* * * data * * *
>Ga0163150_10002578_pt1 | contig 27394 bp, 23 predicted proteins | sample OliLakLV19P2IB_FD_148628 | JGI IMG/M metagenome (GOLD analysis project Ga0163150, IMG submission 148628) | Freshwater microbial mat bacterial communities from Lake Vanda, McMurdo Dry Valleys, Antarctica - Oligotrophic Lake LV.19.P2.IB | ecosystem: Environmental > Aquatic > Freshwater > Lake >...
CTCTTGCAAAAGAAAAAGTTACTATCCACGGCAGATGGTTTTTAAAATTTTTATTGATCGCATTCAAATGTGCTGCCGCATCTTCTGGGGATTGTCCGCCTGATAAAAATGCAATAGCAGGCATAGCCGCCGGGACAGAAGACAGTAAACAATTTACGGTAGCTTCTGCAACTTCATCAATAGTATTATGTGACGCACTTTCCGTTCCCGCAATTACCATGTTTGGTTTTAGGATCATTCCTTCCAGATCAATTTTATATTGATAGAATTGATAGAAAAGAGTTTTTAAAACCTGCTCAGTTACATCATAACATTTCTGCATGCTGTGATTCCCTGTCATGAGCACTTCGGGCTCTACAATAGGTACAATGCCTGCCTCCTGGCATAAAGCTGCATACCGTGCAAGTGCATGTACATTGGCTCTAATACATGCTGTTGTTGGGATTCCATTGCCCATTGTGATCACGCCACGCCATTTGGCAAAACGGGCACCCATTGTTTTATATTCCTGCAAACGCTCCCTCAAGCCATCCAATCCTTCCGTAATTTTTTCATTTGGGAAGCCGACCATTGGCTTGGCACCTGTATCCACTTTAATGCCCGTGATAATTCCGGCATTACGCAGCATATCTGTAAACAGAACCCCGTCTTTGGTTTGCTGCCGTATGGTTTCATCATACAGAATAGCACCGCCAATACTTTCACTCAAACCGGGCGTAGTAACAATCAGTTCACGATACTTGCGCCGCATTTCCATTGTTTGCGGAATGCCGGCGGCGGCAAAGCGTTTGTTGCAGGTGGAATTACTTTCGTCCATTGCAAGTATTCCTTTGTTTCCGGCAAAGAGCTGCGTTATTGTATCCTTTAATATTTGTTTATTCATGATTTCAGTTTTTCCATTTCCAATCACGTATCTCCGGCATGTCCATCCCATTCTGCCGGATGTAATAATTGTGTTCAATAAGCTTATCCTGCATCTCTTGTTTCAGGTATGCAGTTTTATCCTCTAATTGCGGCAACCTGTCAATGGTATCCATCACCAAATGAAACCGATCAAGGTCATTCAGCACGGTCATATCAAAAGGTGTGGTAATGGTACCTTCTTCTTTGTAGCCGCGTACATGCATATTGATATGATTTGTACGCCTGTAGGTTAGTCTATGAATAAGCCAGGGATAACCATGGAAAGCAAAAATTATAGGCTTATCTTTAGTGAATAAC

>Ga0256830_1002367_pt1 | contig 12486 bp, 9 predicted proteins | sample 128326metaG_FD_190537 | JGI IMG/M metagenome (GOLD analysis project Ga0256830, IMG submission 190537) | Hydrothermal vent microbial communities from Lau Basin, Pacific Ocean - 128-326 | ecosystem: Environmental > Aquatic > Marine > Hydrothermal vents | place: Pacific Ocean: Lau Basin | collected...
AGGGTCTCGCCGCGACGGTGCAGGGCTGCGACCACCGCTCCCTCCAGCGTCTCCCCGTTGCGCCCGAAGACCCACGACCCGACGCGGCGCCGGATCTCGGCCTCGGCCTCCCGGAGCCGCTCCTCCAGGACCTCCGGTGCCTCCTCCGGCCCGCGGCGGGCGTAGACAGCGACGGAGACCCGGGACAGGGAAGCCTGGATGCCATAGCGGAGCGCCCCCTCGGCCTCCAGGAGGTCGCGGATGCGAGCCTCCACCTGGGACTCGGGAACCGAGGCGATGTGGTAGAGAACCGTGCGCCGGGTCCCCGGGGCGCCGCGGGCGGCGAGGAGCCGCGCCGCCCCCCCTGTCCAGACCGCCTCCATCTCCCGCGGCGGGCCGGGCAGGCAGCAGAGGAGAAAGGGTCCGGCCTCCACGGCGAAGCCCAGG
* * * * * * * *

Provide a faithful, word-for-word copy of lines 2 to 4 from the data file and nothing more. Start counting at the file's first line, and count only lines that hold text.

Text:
CTCTTGCAAAAGAAAAAGTTACTATCCACGGCAGATGGTTTTTAAAATTTTTATTGATCGCATTCAAATGTGCTGCCGCATCTTCTGGGGATTGTCCGCCTGATAAAAATGCAATAGCAGGCATAGCCGCCGGGACAGAAGACAGTAAACAATTTACGGTAGCTTCTGCAACTTCATCAATAGTATTATGTGACGCACTTTCCGTTCCCGCAATTACCATGTTTGGTTTTAGGATCATTCCTTCCAGATCAATTTTATATTGATAGAATTGATAGAAAAGAGTTTTTAAAACCTGCTCAGTTACATCATAACATTTCTGCATGCTGTGATTCCCTGTCATGAGCACTTCGGGCTCTACAATAGGTACAATGCCTGCCTCCTGGCATAAAGCTGCATACCGTGCAAGTGCATGTACATTGGCTCTAATACATGCTGTTGTTGGGATTCCATTGCCCATTGTGATCACGCCACGCCATTTGGCAAAACGGGCACCCATTGTTTTATATTCCTGCAAACGCTCCCTCAAGCCATCCAATCCTTCCGTAATTTTTTCATTTGGGAAGCCGACCATTGGCTTGGCACCTGTATCCACTTTAATGCCCGTGATAATTCCGGCATTACGCAGCATATCTGTAAACAGAACCCCGTCTTTGGTTTGCTGCCGTATGGTTTCATCATACAGAATAGCACCGCCAATACTTTCACTCAAACCGGGCGTAGTAACAATCAGTTCACGATACTTGCGCCGCATTTCCATTGTTTGCGGAATGCCGGCGGCGGCAAAGCGTTTGTTGCAGGTGGAATTACTTTCGTCCATTGCAAGTATTCCTTTGTTTCCGGCAAAGAGCTGCGTTATTGTATCCTTTAATATTTGTTTATTCATGATTTCAGTTTTTCCATTTCCAATCACGTATCTCCGGCATGTCCATCCCATTCTGCCGGATGTAATAATTGTGTTCAATAAGCTTATCCTGCATCTCTTGTTTCAGGTATGCAGTTTTATCCTCTAATTGCGGCAACCTGTCAATGGTATCCATCACCAAATGAAACCGATCAAGGTCATTCAGCACGGTCATATCAAAAGGTGTGGTAATGGTACCTTCTTCTTTGTAGCCGCGTACATGCATATTGATATGATTTGTACGCCTGTAGGTTAGTCTATGAATAAGCCAGGGATAACCATGGAAAGCAAAAATTATAGGCTTATCTTTAGTGAATAAC

>Ga0256830_1002367_pt1 | contig 12486 bp, 9 predicted proteins | sample 128326metaG_FD_190537 | JGI IMG/M metagenome (GOLD analysis project Ga0256830, IMG submission 190537) | Hydrothermal vent microbial communities from Lau Basin, Pacific Ocean - 128-326 | ecosystem: Environmental > Aquatic > Marine > Hydrothermal vents | place: Pacific Ocean: Lau Basin | collected...
AGGGTCTCGCCGCGACGGTGCAGGGCTGCGACCACCGCTCCCTCCAGCGTCTCCCCGTTGCGCCCGAAGACCCACGACCCGACGCGGCGCCGGATCTCGGCCTCGGCCTCCCGGAGCCGCTCCTCCAGGACCTCCGGTGCCTCCTCCGGCCCGCGGCGGGCGTAGACAGCGACGGAGACCCGGGACAGGGAAGCCTGGATGCCATAGCGGAGCGCCCCCTCGGCCTCCAGGAGGTCGCGGATGCGAGCCTCCACCTGGGACTCGGGAACCGAGGCGATGTGGTAGAGAACCGTGCGCCGGGTCCCCGGGGCGCCGCGGGCGGCGAGGAGCCGCGCCGCCCCCCCTGTCCAGACCGCCTCCATCTCCCGCGGCGGGCCGGGCAGGCAGCAGAGGAGAAAGGGTCCGGCCTCCACGGCGAAGCCCAGG